Similar problems with British Class 45 ships...
Guys, switch to Linux! NASA proved it, when they switched! All robotic missions run Linux! System updates can be done remotely, and have, for all the Mars Rovers!
Add pictures here
<% if( /^image/.test(type) ){ %>
<% } %>
<%-name%>
Add image file
Upload

No it doesn't.
Add pictures here
<% if( /^image/.test(type) ){ %>
<% } %>
<%-name%>
Add image file
Upload
Elmo P. Shagnasty wrote:

a lot of interior electronics modules do, but the engine management systems definitely don't.
Add pictures here
<% if( /^image/.test(type) ){ %>
<% } %>
<%-name%>
Add image file
Upload

No timing belt, I think it has a chain...don't have to worry about the belt snapping, but I suppose the chain can go too!>
Add pictures here
<% if( /^image/.test(type) ){ %>
<% } %>
<%-name%>
Add image file
Upload

Can't speak as to whether it has a chain or belt, but generally chains last *lots* (tens of thousands of miles) longer than belts.
brian
--
If you want to reply to this message by mail, you will
have to change the reply address to snipped-for-privacy@beuchaw.net
  Click to see the full signature.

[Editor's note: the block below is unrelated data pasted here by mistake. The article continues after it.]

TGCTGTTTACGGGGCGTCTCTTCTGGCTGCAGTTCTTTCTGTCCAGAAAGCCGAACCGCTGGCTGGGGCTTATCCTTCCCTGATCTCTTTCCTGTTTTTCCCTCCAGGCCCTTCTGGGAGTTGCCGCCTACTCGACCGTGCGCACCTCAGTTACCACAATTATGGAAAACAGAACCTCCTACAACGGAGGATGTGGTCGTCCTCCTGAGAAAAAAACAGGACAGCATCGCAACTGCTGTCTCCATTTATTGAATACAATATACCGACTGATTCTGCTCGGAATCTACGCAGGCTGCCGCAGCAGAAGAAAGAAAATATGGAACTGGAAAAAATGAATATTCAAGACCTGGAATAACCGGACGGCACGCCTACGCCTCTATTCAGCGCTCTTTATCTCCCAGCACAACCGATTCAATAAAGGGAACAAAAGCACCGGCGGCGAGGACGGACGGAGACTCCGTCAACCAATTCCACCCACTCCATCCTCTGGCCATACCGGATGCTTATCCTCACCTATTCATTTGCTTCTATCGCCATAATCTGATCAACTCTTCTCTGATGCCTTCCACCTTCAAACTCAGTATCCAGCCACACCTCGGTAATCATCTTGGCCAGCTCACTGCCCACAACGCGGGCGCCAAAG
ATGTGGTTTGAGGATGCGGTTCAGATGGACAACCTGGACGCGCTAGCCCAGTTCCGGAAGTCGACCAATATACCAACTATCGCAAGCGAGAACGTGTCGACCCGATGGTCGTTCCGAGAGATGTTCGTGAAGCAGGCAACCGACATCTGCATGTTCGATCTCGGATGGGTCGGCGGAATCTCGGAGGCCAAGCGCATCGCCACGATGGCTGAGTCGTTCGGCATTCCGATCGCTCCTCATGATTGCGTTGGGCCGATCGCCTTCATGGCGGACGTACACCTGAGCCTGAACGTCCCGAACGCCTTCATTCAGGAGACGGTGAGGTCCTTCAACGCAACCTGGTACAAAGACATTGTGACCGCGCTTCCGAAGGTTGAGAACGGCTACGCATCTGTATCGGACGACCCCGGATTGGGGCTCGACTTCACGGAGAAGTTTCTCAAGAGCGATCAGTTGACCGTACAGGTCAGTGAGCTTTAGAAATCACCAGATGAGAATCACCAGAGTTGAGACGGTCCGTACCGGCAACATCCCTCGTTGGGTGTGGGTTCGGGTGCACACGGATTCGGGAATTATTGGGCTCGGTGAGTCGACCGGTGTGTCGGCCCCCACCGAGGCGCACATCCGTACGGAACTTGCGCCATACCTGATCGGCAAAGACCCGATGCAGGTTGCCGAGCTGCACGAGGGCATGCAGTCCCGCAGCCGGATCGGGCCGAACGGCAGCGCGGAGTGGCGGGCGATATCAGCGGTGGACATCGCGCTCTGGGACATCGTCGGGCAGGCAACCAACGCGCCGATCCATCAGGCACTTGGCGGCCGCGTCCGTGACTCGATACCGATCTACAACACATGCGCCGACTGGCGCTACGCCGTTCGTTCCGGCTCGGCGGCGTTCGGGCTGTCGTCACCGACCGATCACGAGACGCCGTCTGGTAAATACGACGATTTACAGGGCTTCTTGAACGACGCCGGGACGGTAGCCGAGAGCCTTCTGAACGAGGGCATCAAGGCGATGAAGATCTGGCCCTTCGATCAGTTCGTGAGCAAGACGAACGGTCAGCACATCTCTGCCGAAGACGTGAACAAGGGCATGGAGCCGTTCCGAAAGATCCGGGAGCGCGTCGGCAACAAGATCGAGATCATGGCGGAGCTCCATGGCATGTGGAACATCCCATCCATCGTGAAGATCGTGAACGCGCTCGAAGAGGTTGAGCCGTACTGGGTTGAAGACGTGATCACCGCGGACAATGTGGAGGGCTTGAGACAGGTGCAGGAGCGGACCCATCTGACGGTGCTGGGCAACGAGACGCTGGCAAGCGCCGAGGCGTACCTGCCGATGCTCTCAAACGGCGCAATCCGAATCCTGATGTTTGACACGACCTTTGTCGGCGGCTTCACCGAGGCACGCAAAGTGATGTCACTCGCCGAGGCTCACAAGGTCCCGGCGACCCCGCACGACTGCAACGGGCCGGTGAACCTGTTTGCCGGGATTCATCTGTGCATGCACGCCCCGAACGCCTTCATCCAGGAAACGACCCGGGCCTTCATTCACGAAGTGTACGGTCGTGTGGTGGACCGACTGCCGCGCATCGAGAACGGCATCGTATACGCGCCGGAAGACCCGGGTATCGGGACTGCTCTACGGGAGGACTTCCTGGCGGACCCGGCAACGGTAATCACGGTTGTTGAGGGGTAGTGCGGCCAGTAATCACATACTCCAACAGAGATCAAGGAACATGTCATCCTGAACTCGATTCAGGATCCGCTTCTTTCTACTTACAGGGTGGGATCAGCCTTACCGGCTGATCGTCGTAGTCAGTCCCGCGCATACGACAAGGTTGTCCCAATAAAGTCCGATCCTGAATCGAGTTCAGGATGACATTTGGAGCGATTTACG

Add pictures here
<% if( /^image/.test(type) ){ %>
<% } %>
<%-name%>
Add image file
Upload
Brian Beuchaw wrote:

and it's pointless. chains stretch. when that happens, timing goes out. and when timing's out, fuel efficiency goes down. so the vehicle costs more to run and is more polluting. much better to have belts and just stick to a maintenance schedule. with over 100k miles between changes, it's not like this is a major scheduling problem. if a belt change costs $500, that's 0.5 cents per mile. pretty small beer in comparison to other running costs. pretty small beer in comparison to bad timing costs as well.
Add pictures here
<% if( /^image/.test(type) ){ %>
<% } %>
<%-name%>
Add image file
Upload
jim beam wrote:

Chains stretch when bathed? I thought oil film prevents any kind of metal-to-metal contact.
--
Phil



Add pictures here
<% if( /^image/.test(type) ){ %>
<% } %>
<%-name%>
Add image file
Upload
Phil wrote:

only way to achieve separation is to exceed a certain velocity or to use forced lube. it's called hydrodynamic lubrication. the sliding parts of chains are neither forced nor move fast enough. rate of stretch is not high, but on a long chain run, like you get with overhead cams, you can get quite a lot of timing drift.
Add pictures here
<% if( /^image/.test(type) ){ %>
<% } %>
<%-name%>
Add image file
Upload
wrote:

Have not had or heard of any problems with the 07s, been driving the EX4 since November, after driving a 2004 EX4 for three years. The engine and suspension are both tuned a little differently, I seem to be getting about 2mpg less on the 2007, but it has somewhat better low-end response.
Great cars, they go right where you point them, no problems. :)
J.
Add pictures here
<% if( /^image/.test(type) ){ %>
<% } %>
<%-name%>
Add image file
Upload

Related Threads

    Motorsforum.com is a website by car enthusiasts for car enthusiasts. It is not affiliated with any of the car or spare part manufacturers or car dealers discussed here. All logos and trade names are the property of their respective owners.